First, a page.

RallyPoint is an online forum for the military. Its members are scattered all over America. More than a few it seems are scattered over other parts of the world. I've made friends with a few of them. Some are even contacts. But I had never met one in person before yesterday. I had posted a notice about the 50th Commemoration of the Vietnam War at Fort Irwin, California, and Ken Ellis contacted me to find out if we could go together. We could and did.
We rallied at the Main Place Mall in Santa Ana, California, about midway between our homes. A car club of Shelby Cobras happened to be meeting there and provided a welcome diversion before setting off. Another Vietnam Veteran, John Gleason, a member of my VFW post, met there too and we took off for Fort Irwin about midway between Los Angeles and Las Vegas. Actually, this Army post, affectionately known as the nation's cul-de-sac, lies 30 miles off Highway 15 in the middle of the desert.
He scooted around the exhibits pretty well in his wheelchair but became stuck when he tried to cross the gravel that separated the event from his tent. The tiny front wheels dug in every time he tried. That's when I stepped up and he asked, “Would you give a disabled American veteran a hand?”
Hell yeah I would.
I'm tired of waiting for the government to help. Aren't you?
It was a struggle. He was a heavy guy and I coaxed him to lean back so I could raise the front wheels off the ground. Even then it was tough slogging through the gravel.
Wouldn't you know that when we got there all he wanted was to drop off some things he had been given and return to the exhibits, so I tipped him back and pulled him back to the sidewalk.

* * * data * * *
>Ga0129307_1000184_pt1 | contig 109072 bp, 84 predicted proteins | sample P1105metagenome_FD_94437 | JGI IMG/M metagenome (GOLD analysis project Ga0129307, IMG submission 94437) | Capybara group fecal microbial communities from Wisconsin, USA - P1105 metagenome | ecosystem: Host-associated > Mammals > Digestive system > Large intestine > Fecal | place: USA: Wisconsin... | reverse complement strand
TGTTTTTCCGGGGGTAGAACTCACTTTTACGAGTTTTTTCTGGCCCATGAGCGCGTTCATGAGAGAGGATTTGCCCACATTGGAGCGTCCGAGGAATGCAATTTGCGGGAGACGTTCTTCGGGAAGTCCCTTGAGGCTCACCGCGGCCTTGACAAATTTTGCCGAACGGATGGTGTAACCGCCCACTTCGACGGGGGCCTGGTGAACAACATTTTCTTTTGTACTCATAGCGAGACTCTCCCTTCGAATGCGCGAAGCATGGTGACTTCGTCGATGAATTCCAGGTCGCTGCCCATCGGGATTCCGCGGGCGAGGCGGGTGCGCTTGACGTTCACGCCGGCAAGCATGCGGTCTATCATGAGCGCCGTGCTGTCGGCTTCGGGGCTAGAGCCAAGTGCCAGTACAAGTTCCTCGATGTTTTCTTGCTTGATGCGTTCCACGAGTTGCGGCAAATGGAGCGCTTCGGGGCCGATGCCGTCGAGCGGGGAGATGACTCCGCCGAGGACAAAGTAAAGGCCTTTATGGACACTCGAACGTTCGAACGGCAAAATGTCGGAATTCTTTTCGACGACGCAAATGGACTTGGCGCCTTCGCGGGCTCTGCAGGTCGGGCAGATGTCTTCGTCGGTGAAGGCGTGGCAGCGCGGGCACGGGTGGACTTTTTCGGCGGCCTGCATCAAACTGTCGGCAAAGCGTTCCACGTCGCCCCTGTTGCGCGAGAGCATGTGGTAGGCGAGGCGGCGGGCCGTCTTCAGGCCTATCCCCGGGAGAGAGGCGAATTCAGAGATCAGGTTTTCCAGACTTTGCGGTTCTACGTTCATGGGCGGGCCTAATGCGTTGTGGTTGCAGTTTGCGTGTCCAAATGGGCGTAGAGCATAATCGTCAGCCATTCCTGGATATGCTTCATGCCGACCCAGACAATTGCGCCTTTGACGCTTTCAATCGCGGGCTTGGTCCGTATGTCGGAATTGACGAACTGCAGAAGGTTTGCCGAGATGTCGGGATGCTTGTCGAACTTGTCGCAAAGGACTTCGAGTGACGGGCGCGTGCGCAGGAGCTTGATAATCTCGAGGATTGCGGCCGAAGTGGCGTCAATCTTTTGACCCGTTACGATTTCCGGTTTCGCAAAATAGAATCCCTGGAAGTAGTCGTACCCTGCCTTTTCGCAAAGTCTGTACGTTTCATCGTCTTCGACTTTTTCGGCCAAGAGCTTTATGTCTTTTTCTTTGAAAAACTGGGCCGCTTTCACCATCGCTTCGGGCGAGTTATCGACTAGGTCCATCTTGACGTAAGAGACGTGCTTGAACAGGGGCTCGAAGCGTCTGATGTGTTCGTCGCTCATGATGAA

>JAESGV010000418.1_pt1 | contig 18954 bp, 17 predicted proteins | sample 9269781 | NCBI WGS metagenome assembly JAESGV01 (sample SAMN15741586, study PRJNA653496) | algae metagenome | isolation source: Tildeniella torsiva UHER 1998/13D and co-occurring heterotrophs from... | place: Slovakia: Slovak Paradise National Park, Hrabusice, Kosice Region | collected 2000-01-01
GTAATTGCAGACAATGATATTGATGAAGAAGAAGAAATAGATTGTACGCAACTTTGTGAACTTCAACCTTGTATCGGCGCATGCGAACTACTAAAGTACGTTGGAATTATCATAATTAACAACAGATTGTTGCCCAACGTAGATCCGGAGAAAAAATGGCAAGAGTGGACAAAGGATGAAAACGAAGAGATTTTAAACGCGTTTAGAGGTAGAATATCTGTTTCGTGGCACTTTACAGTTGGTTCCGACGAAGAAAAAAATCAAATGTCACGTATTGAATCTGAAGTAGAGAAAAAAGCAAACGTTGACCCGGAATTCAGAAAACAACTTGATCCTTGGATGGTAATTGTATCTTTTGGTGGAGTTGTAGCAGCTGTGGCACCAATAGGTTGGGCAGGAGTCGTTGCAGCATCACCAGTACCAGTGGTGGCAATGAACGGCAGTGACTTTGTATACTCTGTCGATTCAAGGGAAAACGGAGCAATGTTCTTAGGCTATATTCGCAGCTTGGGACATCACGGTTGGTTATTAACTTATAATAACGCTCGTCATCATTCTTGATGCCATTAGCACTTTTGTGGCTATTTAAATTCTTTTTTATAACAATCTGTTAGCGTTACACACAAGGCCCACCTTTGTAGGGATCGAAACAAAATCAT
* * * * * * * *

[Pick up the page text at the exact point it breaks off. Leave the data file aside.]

Almost 300,000 veterans witnessed atmospheric tests of nuclear devices: Atomic Bombs and Hydrogen Bombs. They are known as Atomic Veterans. Most, if not a majority, are dead as you read this. Many died young of cancers and tuberculosis induced by their exposure to the deadly radiation emitted by these detonations. Those fortunate enough to survive such early onsets of fatal diseases are now dying of old age. Sadly, the United States has never officially acknowledged their participation as what many would characterize as guinea pigs. There is not even a ribbon to wear on their chests among the other campaign medals they may have earned.
The service members who distinguished themselves with great valor on a train in France should be awarded the Soldier's Medal. It is the only decoration available for valor performed outside a combat situation. However, a veteran receives no such military honor.
Of course politicians will jump at the chance at being photographed with a hero and I expect that Chris Mintz will receive their attention for rushing unarmed against the shooter in Oregon. Sadly, Mintz will be mere window dressing for the politicians' aggrandizement.
It would be nice to be remembered for writing a beloved Christmas story. Such tales have kept alive the memory of many authors who might have been otherwise forgotten.
Ghosts of Christmas Past is one of two sketches that I've written that could be expanded into full length short stories. Please let me know what you think of it.
Most are resentful of my affected cheerfulness. They greet me with suspicion and some never surrender it. They are almost all depressed, their chronic diseases and injuries afflicting the soul as well as the body, serving as constant reminders of battlefields best forgotten. However, they will never forget which is why we must never forget them. They are patients at the nation's Veterans Administration Hospitals.
I used to visit them at Tripler Army Medical Center when I was stationed there as the Special Services officer after my tour of duty in Vietnam. Their wounds were fresher then and hadn't yet eaten away at their psyches. Most were still cheerful in a morbid way, still marveling at being alive, their wounds perceived as a winning lottery ticket. The prize, a discharge from the horrors of combat. It was to be a short assignment. Unfortunately, I carried my own wounds. A dose of malaria, a nagging sense of survivor's guilt, and a bad attitude that my colonel couldn't see past. I still carry vestiges of all three. Thus my tour of duty at Tripler was brief, and I was sent on to trouble another, happily a commanding officer who was more tolerant and found a way to channel my energies more productively.
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